i like taletotells opinion here, i spend all day at work building super cheap bikes with 6 to 7 or 8 speed gears, and the 6 speeds index the best, first time every time. my 9 speed mechs have never indexed properly for any length of time
  • 2 0
 greatly increased chain wear, fine for racing if you can afford to replace parts often and for road bikes that run with smoother pedaling and forces... but for stomping the pedals on a downhill bike? they won't last many miles.
  • 1 0
 Sure they won't last that long but as meantioned in the article worldcups are won by so little margings these days that this could make a difference. Less shifting without the gain of ground clearance and the weight loss can also be achieved by using not a road cassette but a more regular mtb cassette with bigger steps between the single gears.
  • 1 0
 yeah i see the point at WC level and as for weight saving on the cassette my first 3 or 4 gears are hardly ever used, any weight saving is good, but especially on the suspension to lower the sprung weight and improve damping performance
  • 2 0
 The cool thing about this set up isn't the 9 tooth cog as everyone has said the micro drive has been around for ages, its that you can run a 9 tooth on an MTB wheel. You could never run micro drive on an MTB, only a BMX with a thread on free wheel. The part that specialized has done with DT Swiss is create a new MTB free hub that allows you to run a cassette with a 9 tooth. I think its great, the smallest you could do before on a MTB was an 11 tooth..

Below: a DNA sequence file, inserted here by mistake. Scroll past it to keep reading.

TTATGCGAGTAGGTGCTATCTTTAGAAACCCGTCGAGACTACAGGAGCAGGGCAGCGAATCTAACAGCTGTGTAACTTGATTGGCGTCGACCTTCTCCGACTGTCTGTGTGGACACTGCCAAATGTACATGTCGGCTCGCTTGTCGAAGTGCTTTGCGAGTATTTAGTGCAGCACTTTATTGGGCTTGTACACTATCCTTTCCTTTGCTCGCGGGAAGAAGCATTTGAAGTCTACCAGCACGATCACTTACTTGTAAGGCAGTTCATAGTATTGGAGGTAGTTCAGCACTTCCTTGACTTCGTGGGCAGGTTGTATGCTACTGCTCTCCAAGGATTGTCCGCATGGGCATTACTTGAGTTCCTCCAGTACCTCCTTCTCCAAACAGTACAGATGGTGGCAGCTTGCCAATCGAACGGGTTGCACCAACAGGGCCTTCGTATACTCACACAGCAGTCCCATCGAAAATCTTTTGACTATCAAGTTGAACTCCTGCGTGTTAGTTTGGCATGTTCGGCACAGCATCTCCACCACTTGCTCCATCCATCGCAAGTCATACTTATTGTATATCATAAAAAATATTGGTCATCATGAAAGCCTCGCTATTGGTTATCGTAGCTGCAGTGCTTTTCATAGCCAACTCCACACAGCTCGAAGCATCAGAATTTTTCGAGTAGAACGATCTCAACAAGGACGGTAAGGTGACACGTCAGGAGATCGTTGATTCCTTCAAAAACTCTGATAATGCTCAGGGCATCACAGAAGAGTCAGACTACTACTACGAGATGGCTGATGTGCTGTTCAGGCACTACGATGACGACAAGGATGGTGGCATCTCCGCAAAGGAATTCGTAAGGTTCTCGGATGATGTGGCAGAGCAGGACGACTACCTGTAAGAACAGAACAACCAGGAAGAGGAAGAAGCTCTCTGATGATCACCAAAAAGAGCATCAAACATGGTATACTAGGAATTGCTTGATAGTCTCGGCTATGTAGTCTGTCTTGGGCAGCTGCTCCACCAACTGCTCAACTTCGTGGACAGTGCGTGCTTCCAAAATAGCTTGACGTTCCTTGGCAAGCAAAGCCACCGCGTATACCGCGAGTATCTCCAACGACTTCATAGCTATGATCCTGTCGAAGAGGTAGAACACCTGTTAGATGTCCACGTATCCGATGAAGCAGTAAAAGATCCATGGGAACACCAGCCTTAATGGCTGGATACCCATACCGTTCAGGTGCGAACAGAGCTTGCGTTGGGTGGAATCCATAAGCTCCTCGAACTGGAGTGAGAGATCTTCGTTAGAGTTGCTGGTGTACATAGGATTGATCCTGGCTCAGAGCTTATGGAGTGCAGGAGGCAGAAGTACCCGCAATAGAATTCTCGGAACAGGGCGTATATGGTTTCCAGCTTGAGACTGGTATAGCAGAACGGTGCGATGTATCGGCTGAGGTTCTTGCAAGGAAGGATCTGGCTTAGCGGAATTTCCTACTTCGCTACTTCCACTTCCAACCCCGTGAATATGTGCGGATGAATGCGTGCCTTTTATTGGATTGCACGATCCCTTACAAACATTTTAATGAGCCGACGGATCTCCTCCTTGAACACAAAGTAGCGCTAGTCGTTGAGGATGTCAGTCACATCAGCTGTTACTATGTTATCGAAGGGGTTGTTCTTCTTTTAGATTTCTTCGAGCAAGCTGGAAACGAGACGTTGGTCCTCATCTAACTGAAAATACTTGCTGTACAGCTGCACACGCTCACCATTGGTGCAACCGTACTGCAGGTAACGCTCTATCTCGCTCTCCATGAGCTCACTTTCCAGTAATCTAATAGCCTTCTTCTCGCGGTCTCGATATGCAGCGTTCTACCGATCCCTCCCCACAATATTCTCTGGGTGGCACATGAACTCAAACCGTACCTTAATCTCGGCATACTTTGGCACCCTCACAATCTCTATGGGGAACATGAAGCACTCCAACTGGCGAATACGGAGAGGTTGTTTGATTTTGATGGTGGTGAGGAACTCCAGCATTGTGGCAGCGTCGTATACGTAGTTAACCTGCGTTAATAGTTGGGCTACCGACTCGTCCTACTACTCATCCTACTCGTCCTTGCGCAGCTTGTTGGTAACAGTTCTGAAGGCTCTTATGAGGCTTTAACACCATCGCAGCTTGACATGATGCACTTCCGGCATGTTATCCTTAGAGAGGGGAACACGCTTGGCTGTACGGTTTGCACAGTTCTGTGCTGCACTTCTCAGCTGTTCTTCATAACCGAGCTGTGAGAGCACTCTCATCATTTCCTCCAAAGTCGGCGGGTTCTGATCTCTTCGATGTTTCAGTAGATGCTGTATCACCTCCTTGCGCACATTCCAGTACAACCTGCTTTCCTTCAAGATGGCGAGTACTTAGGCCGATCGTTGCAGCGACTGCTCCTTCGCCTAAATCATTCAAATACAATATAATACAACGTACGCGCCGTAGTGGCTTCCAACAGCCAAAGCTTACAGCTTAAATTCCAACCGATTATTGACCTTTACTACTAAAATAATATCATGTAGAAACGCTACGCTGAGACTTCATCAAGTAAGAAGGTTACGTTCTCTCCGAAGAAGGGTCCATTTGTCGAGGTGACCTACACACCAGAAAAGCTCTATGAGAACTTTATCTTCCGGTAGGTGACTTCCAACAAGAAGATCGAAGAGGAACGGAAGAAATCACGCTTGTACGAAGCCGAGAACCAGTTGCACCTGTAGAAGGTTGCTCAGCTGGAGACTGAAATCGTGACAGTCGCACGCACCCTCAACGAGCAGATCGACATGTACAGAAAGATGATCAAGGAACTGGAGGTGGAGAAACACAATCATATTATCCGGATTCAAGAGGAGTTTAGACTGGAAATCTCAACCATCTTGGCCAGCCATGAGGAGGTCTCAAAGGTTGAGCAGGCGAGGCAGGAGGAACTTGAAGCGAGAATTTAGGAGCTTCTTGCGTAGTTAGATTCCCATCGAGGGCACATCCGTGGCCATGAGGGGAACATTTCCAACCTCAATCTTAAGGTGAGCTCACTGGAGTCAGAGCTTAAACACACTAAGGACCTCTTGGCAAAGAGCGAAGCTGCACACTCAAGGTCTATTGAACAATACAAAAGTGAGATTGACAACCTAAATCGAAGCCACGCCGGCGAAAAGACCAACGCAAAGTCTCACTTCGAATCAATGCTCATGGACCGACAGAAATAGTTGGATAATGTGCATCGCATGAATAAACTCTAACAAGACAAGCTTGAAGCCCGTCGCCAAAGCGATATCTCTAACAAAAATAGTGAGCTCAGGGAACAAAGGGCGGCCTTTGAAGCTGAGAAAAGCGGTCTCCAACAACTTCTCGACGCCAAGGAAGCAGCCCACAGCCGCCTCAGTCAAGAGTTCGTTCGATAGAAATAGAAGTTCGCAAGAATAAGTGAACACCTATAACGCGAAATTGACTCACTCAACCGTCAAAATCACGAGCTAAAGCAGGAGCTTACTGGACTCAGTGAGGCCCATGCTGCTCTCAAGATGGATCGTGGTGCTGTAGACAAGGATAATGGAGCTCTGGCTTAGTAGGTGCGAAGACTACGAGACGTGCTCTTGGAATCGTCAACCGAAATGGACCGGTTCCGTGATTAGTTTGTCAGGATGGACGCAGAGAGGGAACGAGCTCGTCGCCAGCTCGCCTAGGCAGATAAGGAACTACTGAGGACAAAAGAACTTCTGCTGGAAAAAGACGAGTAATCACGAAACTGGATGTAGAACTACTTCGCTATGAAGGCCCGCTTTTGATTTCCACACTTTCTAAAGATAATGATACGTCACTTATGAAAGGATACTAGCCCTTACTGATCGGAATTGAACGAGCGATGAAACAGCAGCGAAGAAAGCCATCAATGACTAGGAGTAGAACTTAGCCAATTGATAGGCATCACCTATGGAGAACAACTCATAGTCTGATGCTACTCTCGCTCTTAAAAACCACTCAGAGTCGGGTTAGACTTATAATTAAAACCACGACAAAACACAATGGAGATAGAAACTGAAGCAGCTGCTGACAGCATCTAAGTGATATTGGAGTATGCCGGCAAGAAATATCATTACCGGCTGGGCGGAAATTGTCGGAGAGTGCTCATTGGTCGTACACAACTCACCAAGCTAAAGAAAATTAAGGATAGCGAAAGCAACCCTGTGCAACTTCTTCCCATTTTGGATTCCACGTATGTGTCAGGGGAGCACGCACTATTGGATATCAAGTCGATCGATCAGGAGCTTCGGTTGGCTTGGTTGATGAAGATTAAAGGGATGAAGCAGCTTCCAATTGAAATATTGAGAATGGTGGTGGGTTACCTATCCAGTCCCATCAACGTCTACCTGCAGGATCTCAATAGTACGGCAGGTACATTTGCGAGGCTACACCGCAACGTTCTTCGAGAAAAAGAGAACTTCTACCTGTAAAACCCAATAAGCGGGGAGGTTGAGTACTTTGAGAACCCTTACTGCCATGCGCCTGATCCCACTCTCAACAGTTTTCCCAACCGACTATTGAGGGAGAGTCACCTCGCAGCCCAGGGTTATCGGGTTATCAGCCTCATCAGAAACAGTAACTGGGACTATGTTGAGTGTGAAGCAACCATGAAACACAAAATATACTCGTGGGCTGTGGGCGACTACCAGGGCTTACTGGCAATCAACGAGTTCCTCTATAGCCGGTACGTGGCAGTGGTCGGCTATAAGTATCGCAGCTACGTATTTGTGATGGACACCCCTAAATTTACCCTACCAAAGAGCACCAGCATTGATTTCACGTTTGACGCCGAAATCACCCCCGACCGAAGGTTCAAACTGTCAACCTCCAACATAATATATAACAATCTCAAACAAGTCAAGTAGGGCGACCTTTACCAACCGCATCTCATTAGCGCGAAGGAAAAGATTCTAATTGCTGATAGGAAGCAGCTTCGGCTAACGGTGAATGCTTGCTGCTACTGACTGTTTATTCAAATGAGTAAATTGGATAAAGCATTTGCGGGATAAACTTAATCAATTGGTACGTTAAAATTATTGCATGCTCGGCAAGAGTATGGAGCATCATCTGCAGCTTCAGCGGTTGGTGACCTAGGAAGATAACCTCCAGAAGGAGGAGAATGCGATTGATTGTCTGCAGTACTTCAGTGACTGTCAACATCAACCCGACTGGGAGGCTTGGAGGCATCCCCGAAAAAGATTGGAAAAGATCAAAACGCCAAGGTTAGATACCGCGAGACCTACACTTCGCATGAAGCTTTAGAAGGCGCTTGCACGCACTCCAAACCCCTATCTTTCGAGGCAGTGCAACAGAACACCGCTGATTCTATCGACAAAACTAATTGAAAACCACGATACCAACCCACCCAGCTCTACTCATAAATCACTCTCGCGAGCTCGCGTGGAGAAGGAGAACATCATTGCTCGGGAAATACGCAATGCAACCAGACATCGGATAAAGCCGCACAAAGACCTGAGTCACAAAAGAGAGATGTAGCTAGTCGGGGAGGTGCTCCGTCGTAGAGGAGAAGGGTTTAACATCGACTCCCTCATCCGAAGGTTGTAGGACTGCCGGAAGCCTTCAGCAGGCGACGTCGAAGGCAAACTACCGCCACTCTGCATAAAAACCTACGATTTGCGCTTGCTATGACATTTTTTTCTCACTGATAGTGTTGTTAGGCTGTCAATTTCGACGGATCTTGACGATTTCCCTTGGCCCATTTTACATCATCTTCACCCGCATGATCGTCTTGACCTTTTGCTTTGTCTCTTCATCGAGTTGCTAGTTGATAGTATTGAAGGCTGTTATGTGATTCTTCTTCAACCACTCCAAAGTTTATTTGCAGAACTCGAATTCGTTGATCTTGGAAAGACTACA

• 3 0
 "Every time you shift, you risk a mis-shift (just ask Andy Shleck)."

Sucks for him, this was his year too! Oh yeah, this gearing stuff is cool for dh
  • 1 0
 So if I'm reading into this correctly - Which I believe I had been - the basics of it are:~

increased distance per crank rotation, more ground clearance, simplistic shifting, reduced weight
-- with ground clearance it is obvious that this would be during coasting. Sorted. Most people don't have the steelies to keep pedalling anyway... Reduced options during shifting means a faster reaction based on terrain. This is DH "Racing" for a reason; we really don't need the larger teeth options out back... as for reduced weight; not much unsprung weight lost in my opinion so I'm unconcerned
  • 1 0